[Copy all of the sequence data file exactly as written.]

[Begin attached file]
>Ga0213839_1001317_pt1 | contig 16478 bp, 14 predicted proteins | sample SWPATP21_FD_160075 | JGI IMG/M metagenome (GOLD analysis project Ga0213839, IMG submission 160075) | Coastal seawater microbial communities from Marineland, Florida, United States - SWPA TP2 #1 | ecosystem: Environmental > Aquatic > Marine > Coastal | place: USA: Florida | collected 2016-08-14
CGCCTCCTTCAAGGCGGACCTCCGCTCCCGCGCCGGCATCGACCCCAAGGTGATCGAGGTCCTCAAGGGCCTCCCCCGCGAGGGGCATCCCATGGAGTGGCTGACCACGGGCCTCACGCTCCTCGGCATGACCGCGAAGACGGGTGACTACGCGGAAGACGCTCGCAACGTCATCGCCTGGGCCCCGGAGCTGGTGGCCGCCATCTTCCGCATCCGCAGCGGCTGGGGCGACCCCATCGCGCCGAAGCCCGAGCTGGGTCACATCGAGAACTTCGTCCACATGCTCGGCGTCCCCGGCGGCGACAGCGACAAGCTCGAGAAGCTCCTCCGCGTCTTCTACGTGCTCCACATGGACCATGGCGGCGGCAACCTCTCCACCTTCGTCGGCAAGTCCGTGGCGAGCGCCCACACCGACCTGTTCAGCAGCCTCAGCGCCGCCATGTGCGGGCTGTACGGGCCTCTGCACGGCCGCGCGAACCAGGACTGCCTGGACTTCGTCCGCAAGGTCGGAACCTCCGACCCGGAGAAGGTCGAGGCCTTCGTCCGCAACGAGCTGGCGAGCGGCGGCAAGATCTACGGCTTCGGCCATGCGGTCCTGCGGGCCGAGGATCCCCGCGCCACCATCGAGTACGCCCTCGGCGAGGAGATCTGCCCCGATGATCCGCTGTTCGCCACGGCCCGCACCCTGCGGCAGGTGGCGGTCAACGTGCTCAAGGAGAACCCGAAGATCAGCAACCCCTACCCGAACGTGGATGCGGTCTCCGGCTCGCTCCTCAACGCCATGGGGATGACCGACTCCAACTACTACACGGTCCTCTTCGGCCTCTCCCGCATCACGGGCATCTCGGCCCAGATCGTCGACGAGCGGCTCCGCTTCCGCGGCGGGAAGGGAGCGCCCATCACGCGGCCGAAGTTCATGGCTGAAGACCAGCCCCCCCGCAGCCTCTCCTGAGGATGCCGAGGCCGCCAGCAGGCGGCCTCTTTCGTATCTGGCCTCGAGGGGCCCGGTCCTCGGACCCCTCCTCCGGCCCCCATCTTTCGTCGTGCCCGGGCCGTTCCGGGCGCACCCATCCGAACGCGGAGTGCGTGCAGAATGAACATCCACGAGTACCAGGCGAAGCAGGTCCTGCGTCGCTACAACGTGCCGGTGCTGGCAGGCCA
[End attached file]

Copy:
>Ga0213839_1001317_pt1 | contig 16478 bp, 14 predicted proteins | sample SWPATP21_FD_160075 | JGI IMG/M metagenome (GOLD analysis project Ga0213839, IMG submission 160075) | Coastal seawater microbial communities from Marineland, Florida, United States - SWPA TP2 #1 | ecosystem: Environmental > Aquatic > Marine > Coastal | place: USA: Florida | collected 2016-08-14
CGCCTCCTTCAAGGCGGACCTCCGCTCCCGCGCCGGCATCGACCCCAAGGTGATCGAGGTCCTCAAGGGCCTCCCCCGCGAGGGGCATCCCATGGAGTGGCTGACCACGGGCCTCACGCTCCTCGGCATGACCGCGAAGACGGGTGACTACGCGGAAGACGCTCGCAACGTCATCGCCTGGGCCCCGGAGCTGGTGGCCGCCATCTTCCGCATCCGCAGCGGCTGGGGCGACCCCATCGCGCCGAAGCCCGAGCTGGGTCACATCGAGAACTTCGTCCACATGCTCGGCGTCCCCGGCGGCGACAGCGACAAGCTCGAGAAGCTCCTCCGCGTCTTCTACGTGCTCCACATGGACCATGGCGGCGGCAACCTCTCCACCTTCGTCGGCAAGTCCGTGGCGAGCGCCCACACCGACCTGTTCAGCAGCCTCAGCGCCGCCATGTGCGGGCTGTACGGGCCTCTGCACGGCCGCGCGAACCAGGACTGCCTGGACTTCGTCCGCAAGGTCGGAACCTCCGACCCGGAGAAGGTCGAGGCCTTCGTCCGCAACGAGCTGGCGAGCGGCGGCAAGATCTACGGCTTCGGCCATGCGGTCCTGCGGGCCGAGGATCCCCGCGCCACCATCGAGTACGCCCTCGGCGAGGAGATCTGCCCCGATGATCCGCTGTTCGCCACGGCCCGCACCCTGCGGCAGGTGGCGGTCAACGTGCTCAAGGAGAACCCGAAGATCAGCAACCCCTACCCGAACGTGGATGCGGTCTCCGGCTCGCTCCTCAACGCCATGGGGATGACCGACTCCAACTACTACACGGTCCTCTTCGGCCTCTCCCGCATCACGGGCATCTCGGCCCAGATCGTCGACGAGCGGCTCCGCTTCCGCGGCGGGAAGGGAGCGCCCATCACGCGGCCGAAGTTCATGGCTGAAGACCAGCCCCCCCGCAGCCTCTCCTGAGGATGCCGAGGCCGCCAGCAGGCGGCCTCTTTCGTATCTGGCCTCGAGGGGCCCGGTCCTCGGACCCCTCCTCCGGCCCCCATCTTTCGTCGTGCCCGGGCCGTTCCGGGCGCACCCATCCGAACGCGGAGTGCGTGCAGAATGAACATCCACGAGTACCAGGCGAAGCAGGTCCTGCGTCGCTACAACGTGCCGGTGCTGGCAGGCCA